Silk Culture and Manufacture

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SILK CULTURE AND MANUFACTURE. Long known as the Queen of Textiles, silk is valued for its luster, soft hand, and drapability. It is used for both clothing and home décor in a wide range of fabrics including taffeta, chiffon, satin, brocade, and damask, as well as for trimmings such as ribbon and braid.

Silk filaments are harvested from a special caterpillar known as the silkworm, which lives in and feeds on the leaves of the white mulberry tree. Its cocoon is made of a single strand of delicate silk filament, which can be un-wound and converted into thread to produce some of the most luxurious fabrics in the world. When first introduced, the fabrics were reserved for royalty.

While world production of silk goes back to China more than 4,500 years ago, the silk industry (or sericulture) in what is now the United States began in 1603. Having determined that the American climate was better suited to silk culture than that of Britain, and anxious to compete successfully with the French and Italian silk industry, King James I of England sent silkworm eggs and mulberry tree seeds to the new colonists in Virginia. Although cotton and tobacco proved to be more profitable crops, there was some limited silk production in Virginia and Georgia from 1603 to 1760.

In 1762, the struggling industry got a boost when Nathan Aspinwald decided to expand his white mulberry orchard from Long Island, New York, to include his native town of Mansfield, Connecticut. A silk farm and silk-spinning industry sprang up there, and by 1830—once other entrepreneurs became aware of the potential for high profits—the industry spread all along the Atlantic coast.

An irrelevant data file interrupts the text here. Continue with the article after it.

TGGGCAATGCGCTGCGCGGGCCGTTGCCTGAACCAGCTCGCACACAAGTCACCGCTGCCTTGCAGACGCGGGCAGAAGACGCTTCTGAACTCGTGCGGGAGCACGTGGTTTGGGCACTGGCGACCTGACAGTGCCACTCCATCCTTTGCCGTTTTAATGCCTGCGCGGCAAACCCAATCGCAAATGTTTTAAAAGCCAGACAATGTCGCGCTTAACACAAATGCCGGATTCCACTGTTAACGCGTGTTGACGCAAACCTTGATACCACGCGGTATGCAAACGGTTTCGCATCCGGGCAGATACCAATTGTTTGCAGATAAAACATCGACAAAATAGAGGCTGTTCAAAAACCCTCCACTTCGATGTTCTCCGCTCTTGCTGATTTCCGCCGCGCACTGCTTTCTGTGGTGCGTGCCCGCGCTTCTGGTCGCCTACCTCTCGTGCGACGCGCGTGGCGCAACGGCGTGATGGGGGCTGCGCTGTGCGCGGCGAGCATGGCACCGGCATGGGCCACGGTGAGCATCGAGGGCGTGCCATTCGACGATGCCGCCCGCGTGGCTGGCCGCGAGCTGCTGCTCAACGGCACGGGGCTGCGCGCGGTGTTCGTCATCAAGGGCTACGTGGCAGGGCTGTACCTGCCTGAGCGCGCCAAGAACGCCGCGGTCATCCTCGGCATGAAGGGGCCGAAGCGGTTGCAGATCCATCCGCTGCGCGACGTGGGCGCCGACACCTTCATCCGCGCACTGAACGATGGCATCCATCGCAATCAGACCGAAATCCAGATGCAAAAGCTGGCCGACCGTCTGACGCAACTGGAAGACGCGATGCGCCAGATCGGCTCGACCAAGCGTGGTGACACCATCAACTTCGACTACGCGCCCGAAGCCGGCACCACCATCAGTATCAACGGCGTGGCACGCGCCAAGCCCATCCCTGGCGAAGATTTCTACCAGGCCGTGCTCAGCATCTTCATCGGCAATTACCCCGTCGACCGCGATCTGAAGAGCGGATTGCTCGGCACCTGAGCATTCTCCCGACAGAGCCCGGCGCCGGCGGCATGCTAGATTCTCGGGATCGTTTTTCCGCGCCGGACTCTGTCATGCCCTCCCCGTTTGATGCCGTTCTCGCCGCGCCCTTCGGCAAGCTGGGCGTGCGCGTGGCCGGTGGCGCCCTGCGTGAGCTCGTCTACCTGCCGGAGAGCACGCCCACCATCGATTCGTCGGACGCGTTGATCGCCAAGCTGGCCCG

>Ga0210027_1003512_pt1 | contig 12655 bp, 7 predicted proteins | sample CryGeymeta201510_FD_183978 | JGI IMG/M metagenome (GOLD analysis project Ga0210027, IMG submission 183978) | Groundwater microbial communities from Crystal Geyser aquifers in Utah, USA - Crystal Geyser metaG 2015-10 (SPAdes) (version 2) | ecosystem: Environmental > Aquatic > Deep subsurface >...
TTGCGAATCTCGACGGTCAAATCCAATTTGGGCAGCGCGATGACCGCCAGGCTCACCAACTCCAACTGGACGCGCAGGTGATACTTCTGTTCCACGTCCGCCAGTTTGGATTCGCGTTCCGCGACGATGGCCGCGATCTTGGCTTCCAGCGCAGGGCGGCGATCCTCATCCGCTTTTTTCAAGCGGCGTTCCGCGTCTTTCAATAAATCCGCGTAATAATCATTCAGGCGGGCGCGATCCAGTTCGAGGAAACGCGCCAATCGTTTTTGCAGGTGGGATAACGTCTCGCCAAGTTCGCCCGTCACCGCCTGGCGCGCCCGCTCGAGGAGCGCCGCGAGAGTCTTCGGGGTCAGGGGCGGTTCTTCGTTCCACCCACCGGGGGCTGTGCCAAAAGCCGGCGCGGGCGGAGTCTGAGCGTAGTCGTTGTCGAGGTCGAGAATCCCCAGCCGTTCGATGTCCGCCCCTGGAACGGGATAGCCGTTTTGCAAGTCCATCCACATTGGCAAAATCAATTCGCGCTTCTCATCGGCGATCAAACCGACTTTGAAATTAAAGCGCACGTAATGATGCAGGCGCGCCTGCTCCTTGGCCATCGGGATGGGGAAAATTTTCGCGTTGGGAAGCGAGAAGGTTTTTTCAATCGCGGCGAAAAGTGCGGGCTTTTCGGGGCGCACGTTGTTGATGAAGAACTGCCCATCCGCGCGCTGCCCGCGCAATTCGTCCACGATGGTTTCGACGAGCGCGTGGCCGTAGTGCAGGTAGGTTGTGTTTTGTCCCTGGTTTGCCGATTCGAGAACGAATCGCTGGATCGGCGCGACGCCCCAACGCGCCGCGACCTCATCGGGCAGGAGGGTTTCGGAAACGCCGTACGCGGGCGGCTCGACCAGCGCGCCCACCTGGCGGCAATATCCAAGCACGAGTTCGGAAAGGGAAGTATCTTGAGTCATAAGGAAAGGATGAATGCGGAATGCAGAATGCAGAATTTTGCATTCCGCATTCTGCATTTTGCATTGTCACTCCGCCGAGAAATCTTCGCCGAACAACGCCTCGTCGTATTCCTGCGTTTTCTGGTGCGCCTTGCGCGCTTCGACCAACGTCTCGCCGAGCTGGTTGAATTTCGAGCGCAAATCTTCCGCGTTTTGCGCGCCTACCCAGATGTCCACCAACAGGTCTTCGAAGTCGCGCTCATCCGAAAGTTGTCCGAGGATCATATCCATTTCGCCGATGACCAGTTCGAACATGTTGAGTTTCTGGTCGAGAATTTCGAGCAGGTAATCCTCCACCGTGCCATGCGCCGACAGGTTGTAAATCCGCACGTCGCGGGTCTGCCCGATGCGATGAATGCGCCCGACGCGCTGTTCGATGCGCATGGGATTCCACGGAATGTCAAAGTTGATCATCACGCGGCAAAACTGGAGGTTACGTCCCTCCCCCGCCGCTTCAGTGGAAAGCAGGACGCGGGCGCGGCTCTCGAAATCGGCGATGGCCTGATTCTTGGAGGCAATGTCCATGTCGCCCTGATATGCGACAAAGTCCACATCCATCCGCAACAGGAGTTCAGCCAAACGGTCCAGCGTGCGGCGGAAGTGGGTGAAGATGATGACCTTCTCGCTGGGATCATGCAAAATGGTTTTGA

Small mills in New England produced primarily silk thread, ribbon, and trim such as braid around 1810. In 1827, Edmund Golding brought new technology to Mans-field, Connecticut, from his home in Macclesfield, England (center of a once-thriving silk industry). Using new machinery for doubling and twisting silk that replaced hand spinning, he and his partners opened the first successful silk mill in America.

Favorable trade agreements with China and a blight on mulberry trees from 1840 to 1844 forced American factories to switch to importing raw silk, and the silk fiber industry crashed. The advent of sewing machines in the mid-1800s, however, created a greater demand for silk sewing thread.

Christopher Cross of Connecticut introduced silk production to Paterson, New Jersey, in 1840. Prior to that (since 1807), Paterson's cotton textile mills had been producing silk ribbons. Although his Old Gun Mill silk enterprise eventually failed, there followed a large immigration of skilled workers and manufacturers who brought new silk machinery from Great Britain to Paterson between 1860 and 1880. In 1860, Paterson was home to six silk companies, employing 600 workers in the various tasks of twisting, weaving, and dyeing silk.